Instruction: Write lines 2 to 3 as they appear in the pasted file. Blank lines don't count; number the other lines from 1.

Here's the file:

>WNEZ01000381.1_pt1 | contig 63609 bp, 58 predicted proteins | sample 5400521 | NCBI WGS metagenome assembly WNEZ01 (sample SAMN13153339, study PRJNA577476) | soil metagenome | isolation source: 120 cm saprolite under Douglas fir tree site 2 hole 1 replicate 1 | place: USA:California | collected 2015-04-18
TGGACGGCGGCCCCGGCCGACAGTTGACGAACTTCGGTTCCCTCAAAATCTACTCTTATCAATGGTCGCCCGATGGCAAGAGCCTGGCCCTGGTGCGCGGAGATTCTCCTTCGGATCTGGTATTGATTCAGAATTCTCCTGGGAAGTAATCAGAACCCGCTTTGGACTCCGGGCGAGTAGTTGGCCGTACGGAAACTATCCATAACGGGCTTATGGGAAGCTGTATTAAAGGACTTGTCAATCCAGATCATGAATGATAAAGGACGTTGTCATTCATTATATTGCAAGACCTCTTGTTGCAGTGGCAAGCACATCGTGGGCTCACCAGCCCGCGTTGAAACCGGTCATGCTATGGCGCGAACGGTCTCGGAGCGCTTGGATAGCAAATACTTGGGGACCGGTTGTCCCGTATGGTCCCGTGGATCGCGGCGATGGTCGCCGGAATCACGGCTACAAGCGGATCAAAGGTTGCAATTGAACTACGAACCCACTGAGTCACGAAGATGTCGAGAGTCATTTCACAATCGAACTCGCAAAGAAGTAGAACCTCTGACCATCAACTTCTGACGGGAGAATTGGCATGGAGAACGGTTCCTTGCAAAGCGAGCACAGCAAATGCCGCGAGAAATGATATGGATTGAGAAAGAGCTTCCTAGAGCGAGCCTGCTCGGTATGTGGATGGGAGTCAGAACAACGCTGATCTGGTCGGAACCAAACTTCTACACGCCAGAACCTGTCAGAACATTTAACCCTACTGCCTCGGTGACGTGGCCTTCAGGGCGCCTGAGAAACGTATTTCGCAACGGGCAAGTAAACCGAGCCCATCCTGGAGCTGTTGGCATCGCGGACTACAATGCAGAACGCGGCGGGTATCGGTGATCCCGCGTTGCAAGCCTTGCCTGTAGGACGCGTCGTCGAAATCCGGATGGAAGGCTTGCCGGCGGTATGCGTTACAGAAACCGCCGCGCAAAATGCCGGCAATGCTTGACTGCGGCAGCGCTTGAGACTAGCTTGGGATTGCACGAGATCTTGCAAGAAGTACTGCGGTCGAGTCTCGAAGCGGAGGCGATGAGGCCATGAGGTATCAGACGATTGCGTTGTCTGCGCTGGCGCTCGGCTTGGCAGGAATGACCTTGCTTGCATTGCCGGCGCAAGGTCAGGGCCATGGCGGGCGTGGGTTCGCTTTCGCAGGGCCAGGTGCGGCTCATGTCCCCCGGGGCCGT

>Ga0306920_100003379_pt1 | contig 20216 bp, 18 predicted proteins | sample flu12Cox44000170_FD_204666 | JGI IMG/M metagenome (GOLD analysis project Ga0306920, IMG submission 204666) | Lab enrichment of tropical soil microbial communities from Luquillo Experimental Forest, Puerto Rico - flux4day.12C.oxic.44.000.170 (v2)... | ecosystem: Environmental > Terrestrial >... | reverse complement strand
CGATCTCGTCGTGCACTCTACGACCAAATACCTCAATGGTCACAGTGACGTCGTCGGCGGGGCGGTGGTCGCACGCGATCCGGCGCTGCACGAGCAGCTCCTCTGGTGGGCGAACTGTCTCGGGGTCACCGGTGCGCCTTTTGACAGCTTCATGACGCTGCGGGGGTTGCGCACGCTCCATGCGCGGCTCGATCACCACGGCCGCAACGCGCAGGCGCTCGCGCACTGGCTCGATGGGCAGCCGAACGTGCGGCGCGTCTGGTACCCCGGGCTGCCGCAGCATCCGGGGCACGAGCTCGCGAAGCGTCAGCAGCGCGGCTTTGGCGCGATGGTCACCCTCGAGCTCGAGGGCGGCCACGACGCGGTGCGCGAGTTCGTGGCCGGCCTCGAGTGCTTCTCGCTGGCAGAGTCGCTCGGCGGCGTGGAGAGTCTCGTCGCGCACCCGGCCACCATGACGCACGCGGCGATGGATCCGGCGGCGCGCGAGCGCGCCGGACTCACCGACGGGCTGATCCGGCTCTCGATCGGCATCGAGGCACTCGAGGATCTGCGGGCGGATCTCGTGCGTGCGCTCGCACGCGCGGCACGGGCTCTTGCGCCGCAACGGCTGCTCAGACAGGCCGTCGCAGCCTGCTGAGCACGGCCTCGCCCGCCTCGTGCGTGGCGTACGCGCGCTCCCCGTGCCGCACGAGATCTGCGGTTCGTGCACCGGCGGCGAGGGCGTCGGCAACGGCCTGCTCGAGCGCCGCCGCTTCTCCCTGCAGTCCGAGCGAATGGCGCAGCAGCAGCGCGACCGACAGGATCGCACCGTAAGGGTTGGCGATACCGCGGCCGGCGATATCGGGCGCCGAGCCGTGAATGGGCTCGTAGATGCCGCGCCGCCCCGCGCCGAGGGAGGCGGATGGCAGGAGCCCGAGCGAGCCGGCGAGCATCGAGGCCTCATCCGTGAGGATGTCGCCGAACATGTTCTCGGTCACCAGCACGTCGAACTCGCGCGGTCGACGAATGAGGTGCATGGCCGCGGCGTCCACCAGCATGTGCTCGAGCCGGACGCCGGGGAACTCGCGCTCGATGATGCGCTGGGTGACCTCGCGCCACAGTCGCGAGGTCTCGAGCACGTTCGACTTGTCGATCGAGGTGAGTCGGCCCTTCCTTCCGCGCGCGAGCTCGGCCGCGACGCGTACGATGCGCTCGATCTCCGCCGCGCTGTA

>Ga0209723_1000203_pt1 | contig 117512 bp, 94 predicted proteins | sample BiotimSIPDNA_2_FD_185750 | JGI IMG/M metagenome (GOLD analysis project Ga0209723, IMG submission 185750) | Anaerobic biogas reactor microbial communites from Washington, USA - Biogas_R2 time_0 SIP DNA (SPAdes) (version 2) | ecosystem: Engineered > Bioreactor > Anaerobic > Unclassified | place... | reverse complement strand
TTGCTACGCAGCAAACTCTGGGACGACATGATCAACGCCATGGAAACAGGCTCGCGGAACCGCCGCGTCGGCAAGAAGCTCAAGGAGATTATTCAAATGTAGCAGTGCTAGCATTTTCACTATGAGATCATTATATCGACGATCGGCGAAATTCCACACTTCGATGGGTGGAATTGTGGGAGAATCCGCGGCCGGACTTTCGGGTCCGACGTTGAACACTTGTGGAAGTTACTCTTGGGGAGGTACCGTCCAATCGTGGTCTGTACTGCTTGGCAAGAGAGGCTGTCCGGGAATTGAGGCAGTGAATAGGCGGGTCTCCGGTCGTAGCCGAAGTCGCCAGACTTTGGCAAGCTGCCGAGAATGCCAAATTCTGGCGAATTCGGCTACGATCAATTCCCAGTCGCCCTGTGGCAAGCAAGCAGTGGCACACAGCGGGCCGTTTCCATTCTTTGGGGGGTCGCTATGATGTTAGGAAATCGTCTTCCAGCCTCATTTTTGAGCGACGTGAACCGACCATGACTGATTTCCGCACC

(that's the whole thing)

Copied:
TGGACGGCGGCCCCGGCCGACAGTTGACGAACTTCGGTTCCCTCAAAATCTACTCTTATCAATGGTCGCCCGATGGCAAGAGCCTGGCCCTGGTGCGCGGAGATTCTCCTTCGGATCTGGTATTGATTCAGAATTCTCCTGGGAAGTAATCAGAACCCGCTTTGGACTCCGGGCGAGTAGTTGGCCGTACGGAAACTATCCATAACGGGCTTATGGGAAGCTGTATTAAAGGACTTGTCAATCCAGATCATGAATGATAAAGGACGTTGTCATTCATTATATTGCAAGACCTCTTGTTGCAGTGGCAAGCACATCGTGGGCTCACCAGCCCGCGTTGAAACCGGTCATGCTATGGCGCGAACGGTCTCGGAGCGCTTGGATAGCAAATACTTGGGGACCGGTTGTCCCGTATGGTCCCGTGGATCGCGGCGATGGTCGCCGGAATCACGGCTACAAGCGGATCAAAGGTTGCAATTGAACTACGAACCCACTGAGTCACGAAGATGTCGAGAGTCATTTCACAATCGAACTCGCAAAGAAGTAGAACCTCTGACCATCAACTTCTGACGGGAGAATTGGCATGGAGAACGGTTCCTTGCAAAGCGAGCACAGCAAATGCCGCGAGAAATGATATGGATTGAGAAAGAGCTTCCTAGAGCGAGCCTGCTCGGTATGTGGATGGGAGTCAGAACAACGCTGATCTGGTCGGAACCAAACTTCTACACGCCAGAACCTGTCAGAACATTTAACCCTACTGCCTCGGTGACGTGGCCTTCAGGGCGCCTGAGAAACGTATTTCGCAACGGGCAAGTAAACCGAGCCCATCCTGGAGCTGTTGGCATCGCGGACTACAATGCAGAACGCGGCGGGTATCGGTGATCCCGCGTTGCAAGCCTTGCCTGTAGGACGCGTCGTCGAAATCCGGATGGAAGGCTTGCCGGCGGTATGCGTTACAGAAACCGCCGCGCAAAATGCCGGCAATGCTTGACTGCGGCAGCGCTTGAGACTAGCTTGGGATTGCACGAGATCTTGCAAGAAGTACTGCGGTCGAGTCTCGAAGCGGAGGCGATGAGGCCATGAGGTATCAGACGATTGCGTTGTCTGCGCTGGCGCTCGGCTTGGCAGGAATGACCTTGCTTGCATTGCCGGCGCAAGGTCAGGGCCATGGCGGGCGTGGGTTCGCTTTCGCAGGGCCAGGTGCGGCTCATGTCCCCCGGGGCCGT

>Ga0306920_100003379_pt1 | contig 20216 bp, 18 predicted proteins | sample flu12Cox44000170_FD_204666 | JGI IMG/M metagenome (GOLD analysis project Ga0306920, IMG submission 204666) | Lab enrichment of tropical soil microbial communities from Luquillo Experimental Forest, Puerto Rico - flux4day.12C.oxic.44.000.170 (v2)... | ecosystem: Environmental > Terrestrial >... | reverse complement strand